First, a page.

Okay, here is another revelation of mine.
Back in 1989, I really thought that the doomed music duo Milli Vanilli was the real deal. Turns out that they lip-synced their way to stardom, were stripped of their Grammy Award, and one of them went into depression and died of an overdose. I was laughed at in school because I simply liked a fake twosome group. Even after all this time, I don’t care: I liked them. So what about how fake they were? The songs were catchy. There were the forefathers of auto-tune.
Since the Gretzky Trade, the NHL had seen some notable changes, mainly when it came to salary. It was the negotiation between then-Kings owner Bruce McNall and newly acquired Wayne Gretzky that really catapulted player salaries. When Gretzky got a hefty pay raise, other stars followed: Mario Lemieux, Brett Hull, Mark Messier, and so on. Small market teams like Edmonton and Winnipeg were slowly feeling the pinch. Player salary demands were getting so out of reach that many teams had to either trade top players away or let them go to free agency.
The result of the salary jump was a lot of instability in the 1990s. While new teams spruced up in unexpected places like San Jose, Tampa, Anaheim and Nashville, other cities suffered due to financial constraints. The North Stars would pack up from Minneapolis to Dallas, the Nordiques moved to Denver to become the Avalanche, the Whalers moved from Hartford to North Carolina, and the first Winnipeg Jets went down to Phoenix where they’re still having financial troubles to this day.
1988-89 Campbell Conference Review
Detroit Red Wings – Calling the Norris Division very weak is an understatement. Detroit was first place with only 80 points in the 80-game schedule. Steve Yzerman was a notable rising star, scoring 65 goals for 155 points, good for third in individual scoring behind Lemieux and Gretzky. In the first round however, the Wings fell hard to their rivals from Chicago four games to two.
St. Louis Blues – The Blues had a steal of a deal trading for Brett Hull from Calgary in the previous season. In his first full season, he tallied 41 goals. After improved conditioning over the next summer, Hull responded in a big way with 72, 86 and 70-goal seasons.
Minnesota North Stars – They sat in the middle of the weak division. Despite getting Mike Gartner from Washington, the North Stars didn’t fare any better in the postseason, winning only once in their first round defeat against St. Louis. The next season would be the start of a major turnaround for Minnesota, when a Michigan kid named Mike Modano would make his NHL debut.
Chicago Blackhawks – Although they finished fourth, Chicago stunned the Red Wings and the Blues in the first and second rounds respectively before losing in five games to the eventual Stanley Cup champions from Calgary. Like Minnesota, the Blackhawks had not one but two rookies up their sleeves that would make a long term impact on the NHL for many years to come. They were goalie Ed Belfour and centreman Jeremy Roenick.
Toronto Maple Leafs – Like many seasons, one word could only sum up this one: Disaster. Coach John Brophy was fired, fan favourite Russ Courtnall was traded to Montreal for John Kordic, and goalie Ken Wregget was traded to Philadelphia. What’s worse was that Toronto had a chance to grab the final playoff spot from Chicago, when this happened…
Calgary Flames – Hockey in Alberta shifted from the north to the south, and it was apparent that Calgary was on the rise. After a stunning sweep by the hands of Gretzky and the Oilers in 1988, the Flames dominated in the 1988-89 season with a league-leading 54 wins and 117 points, just one win or two points better than second-place Montreal who they would eventually meet in the Final. Al MacInnis shined that year, winning the Conn Smythe as playoff MVP and Joe Mullen won the Lady Byng award for scoring 51 goals with the fewest penalties. Joe Nieuwendyk, Doug Gilmour, Gary Roberts, Gary Suter and Mike Vernon had stellar seasons together. And to top off that great season, Captain Lanny McDonald retired a champion.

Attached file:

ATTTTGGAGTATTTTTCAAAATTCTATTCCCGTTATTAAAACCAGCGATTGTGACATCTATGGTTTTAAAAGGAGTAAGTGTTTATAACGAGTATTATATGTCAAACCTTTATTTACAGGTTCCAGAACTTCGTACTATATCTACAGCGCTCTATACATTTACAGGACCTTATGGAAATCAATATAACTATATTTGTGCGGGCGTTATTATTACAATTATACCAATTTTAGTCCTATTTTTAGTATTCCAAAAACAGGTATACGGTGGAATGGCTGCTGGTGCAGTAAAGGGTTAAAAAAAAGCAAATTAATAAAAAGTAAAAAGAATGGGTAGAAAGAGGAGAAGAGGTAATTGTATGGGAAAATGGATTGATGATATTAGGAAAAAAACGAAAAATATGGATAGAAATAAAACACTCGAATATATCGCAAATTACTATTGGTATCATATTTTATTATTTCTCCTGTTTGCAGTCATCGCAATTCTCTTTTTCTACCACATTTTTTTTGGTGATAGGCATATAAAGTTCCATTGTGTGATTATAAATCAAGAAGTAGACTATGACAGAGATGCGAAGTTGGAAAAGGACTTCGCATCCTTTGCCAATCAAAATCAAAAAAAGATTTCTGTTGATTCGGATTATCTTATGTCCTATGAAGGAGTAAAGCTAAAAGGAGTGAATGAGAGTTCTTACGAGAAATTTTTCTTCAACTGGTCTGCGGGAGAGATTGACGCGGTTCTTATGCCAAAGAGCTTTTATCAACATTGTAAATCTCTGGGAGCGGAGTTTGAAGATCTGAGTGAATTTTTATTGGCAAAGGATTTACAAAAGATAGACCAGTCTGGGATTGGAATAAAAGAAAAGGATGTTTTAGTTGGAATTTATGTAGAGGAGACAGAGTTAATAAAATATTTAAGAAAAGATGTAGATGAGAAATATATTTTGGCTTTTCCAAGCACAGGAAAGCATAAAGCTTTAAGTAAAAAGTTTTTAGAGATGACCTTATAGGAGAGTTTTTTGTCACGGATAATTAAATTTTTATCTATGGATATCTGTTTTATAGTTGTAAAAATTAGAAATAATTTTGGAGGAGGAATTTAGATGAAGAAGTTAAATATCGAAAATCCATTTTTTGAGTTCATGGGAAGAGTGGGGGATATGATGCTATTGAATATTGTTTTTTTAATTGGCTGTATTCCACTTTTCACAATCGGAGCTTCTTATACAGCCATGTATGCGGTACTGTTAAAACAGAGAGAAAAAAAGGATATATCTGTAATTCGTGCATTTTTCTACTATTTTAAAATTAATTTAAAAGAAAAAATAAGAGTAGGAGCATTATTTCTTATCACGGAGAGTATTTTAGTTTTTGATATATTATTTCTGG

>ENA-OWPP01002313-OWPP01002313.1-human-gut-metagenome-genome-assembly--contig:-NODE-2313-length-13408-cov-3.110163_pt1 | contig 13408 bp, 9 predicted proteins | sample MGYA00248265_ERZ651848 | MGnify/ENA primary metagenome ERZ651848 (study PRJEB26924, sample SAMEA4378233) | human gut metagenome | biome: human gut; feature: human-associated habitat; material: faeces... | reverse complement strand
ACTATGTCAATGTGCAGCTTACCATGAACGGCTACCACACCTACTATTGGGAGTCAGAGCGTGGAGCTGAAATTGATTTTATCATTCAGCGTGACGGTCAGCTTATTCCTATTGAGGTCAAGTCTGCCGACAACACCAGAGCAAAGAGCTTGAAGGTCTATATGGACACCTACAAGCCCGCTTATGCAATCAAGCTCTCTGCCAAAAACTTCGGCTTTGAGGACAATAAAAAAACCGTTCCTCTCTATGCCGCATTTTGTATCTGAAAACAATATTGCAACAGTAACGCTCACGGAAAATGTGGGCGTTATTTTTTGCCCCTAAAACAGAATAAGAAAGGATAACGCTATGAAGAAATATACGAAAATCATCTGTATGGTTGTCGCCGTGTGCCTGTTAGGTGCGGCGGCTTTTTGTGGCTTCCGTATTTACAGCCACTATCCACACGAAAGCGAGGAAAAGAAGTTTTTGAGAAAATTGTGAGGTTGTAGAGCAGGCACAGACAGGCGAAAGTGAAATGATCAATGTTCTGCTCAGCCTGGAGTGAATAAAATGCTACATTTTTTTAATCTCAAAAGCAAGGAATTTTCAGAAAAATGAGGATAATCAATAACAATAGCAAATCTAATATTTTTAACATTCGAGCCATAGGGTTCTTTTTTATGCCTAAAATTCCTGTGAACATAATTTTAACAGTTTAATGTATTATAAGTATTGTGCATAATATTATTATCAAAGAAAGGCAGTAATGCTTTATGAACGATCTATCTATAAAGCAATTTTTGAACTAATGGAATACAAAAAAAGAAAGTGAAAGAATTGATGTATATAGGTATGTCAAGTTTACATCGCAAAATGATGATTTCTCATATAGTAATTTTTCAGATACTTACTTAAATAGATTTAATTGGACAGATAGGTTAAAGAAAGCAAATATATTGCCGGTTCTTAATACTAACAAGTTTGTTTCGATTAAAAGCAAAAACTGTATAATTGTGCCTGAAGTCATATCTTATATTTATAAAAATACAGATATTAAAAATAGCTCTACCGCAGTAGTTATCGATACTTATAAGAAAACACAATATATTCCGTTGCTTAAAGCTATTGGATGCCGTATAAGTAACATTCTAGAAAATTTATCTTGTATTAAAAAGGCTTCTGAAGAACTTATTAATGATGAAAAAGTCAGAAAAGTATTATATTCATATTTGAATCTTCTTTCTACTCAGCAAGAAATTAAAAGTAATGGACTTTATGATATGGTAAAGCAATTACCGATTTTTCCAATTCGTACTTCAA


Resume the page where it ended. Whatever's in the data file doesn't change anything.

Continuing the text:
Los Angeles Kings – Rebranded in the Silver & Black that made the Raiders famous, the new Kings headed by Wayne Gretzky would take the NHL in southern California by storm. Since the Trade, the Kings improved from 68 points last season to 91. Gretzky led the way with 54 goals and 168 points, and was awarded the Hart Trophy for season MVP, an award that maybe should have gone to Lemieux depending on who you ask.
Edmonton Oilers – Without Wayne, the Oilers was slowly becoming a shell of its glorious self. While the team still had the likes of Mark Messier, Jari Kurri, Glenn Anderson and Grant Fuhr, the Oilers’ main challenge in 1989 was to stop their former captain. The first round between the Kings and the Oilers would be the most watched series of the playoffs. For Edmonton, it didn’t end well.
Vancouver Canucks – A young kid from Medicine Hat named Trevor Linden emerged at the new sensation in Vancouver. Although they finished fourth in the Smythe, the Canucks played with some grit, thanks to acquiring Paul Reinhart from Calgary, and reacquiring fan favourite Harold Snepsts. In a grueling seven game series against the Flames, the Canucks came up short in overtime thanks to Joel Otto’s series winner.
Winnipeg Jets – The 1988-89 season was a forgettable one. They finished with only 64 points. Not much to explain here, except that Evander Kane’s Number 9 was retired by a hockey legend over 25 years ago at the old Winnipeg Arena…
1 thought on “Dissecting 1989, Part Two”
Doesn’t help that Steve Smith (Edmonton Defence), scored on himself and self defeated the oilers season.
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